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Customers, Customer Expectations, Processes and Audits

An insightful look at 5.2 Customer Focus, 7.0 Product Realization, and 8.2.2 Internal Audits, including a discussion of how these ISO/TS 16949:2009 elements are linked via customer expectations and process measurables. By Chad Kymal With contributions from Joseph Macko

ISO/TS 16949:2009's three elements of 5.2 Customer Focus, 7.0 Product Realization and 8.2.2 Internal Audits (customer focused process audits) are significant departures from QS-9000. In fact, 5.2 Customer Focus is not an explicit part of QS-9000. Furthermore, though many of the requirements or "shalls" in 7.0 Product Realization are present in QS-9000, the significant change in ISO/TS 16949:2009 is the process approach. 7.0 Product Realization is the implementation of the processes to make the product. This article will show that 5.2 Customer Focus and 7.0 Product Realization are linked via customer expectations and process measurables. The article also shows how the customer focused process audits of 8.2.2 support customer satisfaction.

Customer Focus

How do we check if our system meets ISO/TS 16949:2009? ISO/TS 16949:2009 suggests measurement and monitoring of customer satisfaction, internal audits, and analysis of processes and products. Internal audits of the system, processes and products have become an important first line of defense for most organizations. For this defense to be successful, trained internal auditors with the sanction from top management need to carry out audits. Without a doubt, the continuous improvement of the Business Management System (BMS) is greatly aided when trained auditors carry out effective internal audits.

Whatever way you look at QS-9000 or TS 16949:1999, neither has the explicit customer focus of ISO/TS 16949:2009. ISO/TS 16949:2009, 5.2 Customer Focus, states, "Top management shall ensure that customer requirements are determined and are met with the aim of enhancing customer satisfaction." The Quality Management System (QMS) begins with the customer. It requires that organizations understand customer needs and expectations (ie. "Requirements" [ISO 9004:2002]) and fulfill them to achieve customer satisfaction.

Organizations gather information from their customers through many different departments, including sales, engineering, quality and management. Many contact points between the customer and the organization are made through these conduits. Companies need to identify customer expectations and analyze them to strategize how they can fulfill them. Customer expectations and requirements need to be ascertained for the purposes of product quality, delivery, lead time, communication, etc. Ideally, these expectations should not only be met, but also need to be surpassed to improve customer satisfaction. It might be helpful to use the technique of gathering, grouping and ranking expectations. Objectives are first established for the customer expectations that are ranked most important to the customer (see Figure 1 for an example of establishing objectives for on-time delivery).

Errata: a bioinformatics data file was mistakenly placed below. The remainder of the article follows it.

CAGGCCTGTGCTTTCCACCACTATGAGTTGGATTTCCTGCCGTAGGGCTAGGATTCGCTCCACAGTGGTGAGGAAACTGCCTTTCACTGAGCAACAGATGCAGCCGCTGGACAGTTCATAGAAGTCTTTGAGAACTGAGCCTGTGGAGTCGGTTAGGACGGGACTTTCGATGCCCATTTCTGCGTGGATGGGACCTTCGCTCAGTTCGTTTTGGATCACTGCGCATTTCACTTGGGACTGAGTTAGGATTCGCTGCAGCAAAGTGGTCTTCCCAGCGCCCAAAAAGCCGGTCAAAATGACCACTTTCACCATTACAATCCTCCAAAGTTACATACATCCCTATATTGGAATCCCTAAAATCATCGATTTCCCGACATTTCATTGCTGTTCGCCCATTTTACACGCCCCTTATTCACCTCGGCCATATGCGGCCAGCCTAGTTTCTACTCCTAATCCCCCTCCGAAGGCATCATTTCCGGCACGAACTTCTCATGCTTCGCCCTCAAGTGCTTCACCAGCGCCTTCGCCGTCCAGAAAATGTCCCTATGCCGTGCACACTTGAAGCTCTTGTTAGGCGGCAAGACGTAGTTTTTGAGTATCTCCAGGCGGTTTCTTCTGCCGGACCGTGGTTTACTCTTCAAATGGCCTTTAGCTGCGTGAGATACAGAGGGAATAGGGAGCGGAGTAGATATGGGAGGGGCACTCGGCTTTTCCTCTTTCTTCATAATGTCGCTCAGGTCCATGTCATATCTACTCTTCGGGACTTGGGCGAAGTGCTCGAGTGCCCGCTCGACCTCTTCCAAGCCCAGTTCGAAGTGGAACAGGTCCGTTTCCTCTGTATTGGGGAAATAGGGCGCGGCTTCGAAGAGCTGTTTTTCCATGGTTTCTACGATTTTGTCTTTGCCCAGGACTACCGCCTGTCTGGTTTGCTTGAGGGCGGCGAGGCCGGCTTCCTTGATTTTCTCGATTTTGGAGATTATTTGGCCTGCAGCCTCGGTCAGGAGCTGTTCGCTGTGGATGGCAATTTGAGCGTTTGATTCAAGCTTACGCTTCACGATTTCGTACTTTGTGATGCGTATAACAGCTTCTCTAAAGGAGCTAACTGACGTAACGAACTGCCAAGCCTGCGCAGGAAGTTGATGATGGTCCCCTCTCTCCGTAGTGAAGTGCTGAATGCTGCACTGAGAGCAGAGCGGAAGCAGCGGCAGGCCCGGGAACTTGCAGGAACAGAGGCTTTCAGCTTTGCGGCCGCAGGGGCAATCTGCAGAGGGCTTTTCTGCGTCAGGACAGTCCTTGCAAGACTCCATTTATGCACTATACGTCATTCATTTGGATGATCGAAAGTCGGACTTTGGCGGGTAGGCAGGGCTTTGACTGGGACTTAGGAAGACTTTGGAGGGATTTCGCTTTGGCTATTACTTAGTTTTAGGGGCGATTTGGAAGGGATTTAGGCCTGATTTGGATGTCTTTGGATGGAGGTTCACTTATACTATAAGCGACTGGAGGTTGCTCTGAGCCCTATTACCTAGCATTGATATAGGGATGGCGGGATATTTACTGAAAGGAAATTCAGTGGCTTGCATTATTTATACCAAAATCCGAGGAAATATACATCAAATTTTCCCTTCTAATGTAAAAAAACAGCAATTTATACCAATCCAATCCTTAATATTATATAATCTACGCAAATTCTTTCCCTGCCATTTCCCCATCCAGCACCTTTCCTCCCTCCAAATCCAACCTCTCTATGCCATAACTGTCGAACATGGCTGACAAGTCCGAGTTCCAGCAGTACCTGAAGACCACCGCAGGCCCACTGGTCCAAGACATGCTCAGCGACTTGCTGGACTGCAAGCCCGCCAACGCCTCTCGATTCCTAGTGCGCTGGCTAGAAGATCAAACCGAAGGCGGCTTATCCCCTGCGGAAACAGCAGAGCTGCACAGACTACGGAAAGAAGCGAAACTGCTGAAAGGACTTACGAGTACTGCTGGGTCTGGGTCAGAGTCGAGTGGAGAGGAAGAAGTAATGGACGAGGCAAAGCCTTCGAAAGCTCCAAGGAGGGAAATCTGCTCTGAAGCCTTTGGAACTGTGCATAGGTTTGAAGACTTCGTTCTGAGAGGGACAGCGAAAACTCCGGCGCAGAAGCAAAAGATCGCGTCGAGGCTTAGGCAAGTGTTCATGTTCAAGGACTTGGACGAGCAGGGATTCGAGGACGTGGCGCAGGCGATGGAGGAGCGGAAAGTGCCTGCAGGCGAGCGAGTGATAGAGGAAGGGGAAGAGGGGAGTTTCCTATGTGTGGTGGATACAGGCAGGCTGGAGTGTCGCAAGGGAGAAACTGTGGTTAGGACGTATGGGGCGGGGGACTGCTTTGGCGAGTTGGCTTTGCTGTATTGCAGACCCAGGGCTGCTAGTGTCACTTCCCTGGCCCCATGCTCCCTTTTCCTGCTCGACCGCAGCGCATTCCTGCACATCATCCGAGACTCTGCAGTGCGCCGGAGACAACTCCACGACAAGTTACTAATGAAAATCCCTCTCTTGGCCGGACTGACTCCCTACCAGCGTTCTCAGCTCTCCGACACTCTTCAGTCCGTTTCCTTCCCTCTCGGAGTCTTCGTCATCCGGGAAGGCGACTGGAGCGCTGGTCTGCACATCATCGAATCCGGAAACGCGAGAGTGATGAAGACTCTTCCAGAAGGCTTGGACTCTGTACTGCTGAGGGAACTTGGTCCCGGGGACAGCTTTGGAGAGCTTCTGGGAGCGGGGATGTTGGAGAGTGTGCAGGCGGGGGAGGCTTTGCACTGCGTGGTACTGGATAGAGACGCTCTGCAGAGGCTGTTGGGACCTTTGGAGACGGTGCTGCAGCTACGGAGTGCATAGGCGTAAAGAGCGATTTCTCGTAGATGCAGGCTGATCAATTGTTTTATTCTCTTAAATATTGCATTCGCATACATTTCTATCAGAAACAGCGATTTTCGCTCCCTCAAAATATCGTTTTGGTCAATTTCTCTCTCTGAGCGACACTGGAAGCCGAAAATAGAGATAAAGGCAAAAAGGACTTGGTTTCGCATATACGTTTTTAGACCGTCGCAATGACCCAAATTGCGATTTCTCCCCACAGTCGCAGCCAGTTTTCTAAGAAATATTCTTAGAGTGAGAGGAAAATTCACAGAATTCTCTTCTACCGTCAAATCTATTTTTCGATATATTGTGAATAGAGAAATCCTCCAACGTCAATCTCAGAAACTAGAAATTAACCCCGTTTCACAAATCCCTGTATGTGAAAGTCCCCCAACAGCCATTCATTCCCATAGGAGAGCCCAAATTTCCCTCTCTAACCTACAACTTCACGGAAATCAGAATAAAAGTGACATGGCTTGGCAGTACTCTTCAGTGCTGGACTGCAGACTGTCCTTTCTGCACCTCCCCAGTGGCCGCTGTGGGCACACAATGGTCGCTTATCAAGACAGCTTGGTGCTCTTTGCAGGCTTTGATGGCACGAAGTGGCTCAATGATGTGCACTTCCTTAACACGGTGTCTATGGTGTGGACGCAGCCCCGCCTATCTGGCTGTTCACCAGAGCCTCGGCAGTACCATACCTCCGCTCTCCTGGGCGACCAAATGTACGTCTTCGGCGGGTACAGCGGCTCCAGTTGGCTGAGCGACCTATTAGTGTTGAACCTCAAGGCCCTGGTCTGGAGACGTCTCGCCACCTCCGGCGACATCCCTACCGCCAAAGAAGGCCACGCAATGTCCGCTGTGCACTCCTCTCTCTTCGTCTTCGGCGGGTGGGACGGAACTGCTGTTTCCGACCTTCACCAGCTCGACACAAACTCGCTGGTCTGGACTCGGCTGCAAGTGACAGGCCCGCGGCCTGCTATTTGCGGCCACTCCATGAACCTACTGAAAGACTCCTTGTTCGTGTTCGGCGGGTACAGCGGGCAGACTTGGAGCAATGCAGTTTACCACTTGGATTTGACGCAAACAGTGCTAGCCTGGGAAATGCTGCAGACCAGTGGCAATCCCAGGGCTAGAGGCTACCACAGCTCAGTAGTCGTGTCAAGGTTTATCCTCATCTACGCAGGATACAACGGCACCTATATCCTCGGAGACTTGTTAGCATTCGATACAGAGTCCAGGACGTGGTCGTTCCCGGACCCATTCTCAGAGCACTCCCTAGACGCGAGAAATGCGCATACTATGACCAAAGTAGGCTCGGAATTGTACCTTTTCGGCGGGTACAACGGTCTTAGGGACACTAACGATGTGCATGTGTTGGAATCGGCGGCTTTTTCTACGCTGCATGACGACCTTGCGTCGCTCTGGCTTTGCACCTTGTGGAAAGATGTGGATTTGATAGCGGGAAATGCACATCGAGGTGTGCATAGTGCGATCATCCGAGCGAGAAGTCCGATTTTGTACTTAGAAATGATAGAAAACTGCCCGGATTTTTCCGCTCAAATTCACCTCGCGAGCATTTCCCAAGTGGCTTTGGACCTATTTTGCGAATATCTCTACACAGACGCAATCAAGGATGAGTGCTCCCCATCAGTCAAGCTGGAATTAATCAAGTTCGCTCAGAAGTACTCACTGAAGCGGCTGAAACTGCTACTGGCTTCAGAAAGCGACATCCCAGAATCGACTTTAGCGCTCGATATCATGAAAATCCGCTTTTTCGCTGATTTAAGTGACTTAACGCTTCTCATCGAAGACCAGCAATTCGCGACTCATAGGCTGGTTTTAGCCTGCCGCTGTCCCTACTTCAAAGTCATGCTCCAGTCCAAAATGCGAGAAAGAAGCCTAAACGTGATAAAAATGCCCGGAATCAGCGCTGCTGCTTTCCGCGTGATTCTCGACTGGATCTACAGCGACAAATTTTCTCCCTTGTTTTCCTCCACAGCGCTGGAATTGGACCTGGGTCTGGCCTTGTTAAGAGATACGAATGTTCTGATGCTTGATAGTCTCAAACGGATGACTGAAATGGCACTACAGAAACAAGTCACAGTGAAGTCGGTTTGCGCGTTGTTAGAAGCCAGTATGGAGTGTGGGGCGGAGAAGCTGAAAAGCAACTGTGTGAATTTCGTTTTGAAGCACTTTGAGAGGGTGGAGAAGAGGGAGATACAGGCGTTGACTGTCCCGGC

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Figure 1

The example customer focus process presented in Figure 1 is an effective way to satisfy ISO/TS 16949:2009 requirements. Does your current system accomplish this? What process are you using? The process illustrated in Figure 1 shows that Customer Need and Expectation (Clause 5.2, Management Responsibility - Customer Focus) are driving the Goal and Objective (Clause 5.4, Planning) for the organization. The Goal and Objective are then translated into what are called "result measurables" -- metrics used in management review.

Key processes that impact goals and objectives are identified and tracked through process measurables. The key processes need to be improved to impact the goals and objectives. The process measurables satisfy the requirement of measuring the processes as described in Clause 4.1e.

An example that illustrates the customer focus process is a typical customer expectation of on-time delivery (OTD - Figure 1). An organization translates this to an objective in this manner: "100 percent of shipments will be received by all customers on scheduled day." This is measured by a result measurable-percent on time. The organization studies the objective and identifies three key processes that drive OTD: maintenance, shipping and training. Process measurables, such as percent downtime, shipment accuracy and setup jobs filled, are then tracked for each of the key processes. What the customer focus process accomplishes is the translation of a customer requirement into an objective which is then converted within the company into metrics and processes. The key to overall improvement is the identification and improvement of processes. Organizations cannot directly improve the results; they can only improve the processes that improve the results.

In fact, in a note1 at the bottom of 5.4.1.1, ISO/TS 16949:2009 explains, "Quality objectives should address customer expectations and be achievable within a defined time period." Therefore, Figure 1, showing the relationship between customer expectations and objectives, is aligned with the suggestion in the 5.4.1.1 note. This is how an organization truly becomes customer focused: by setting business objectives focused on what the customer wants and then fulfilling them.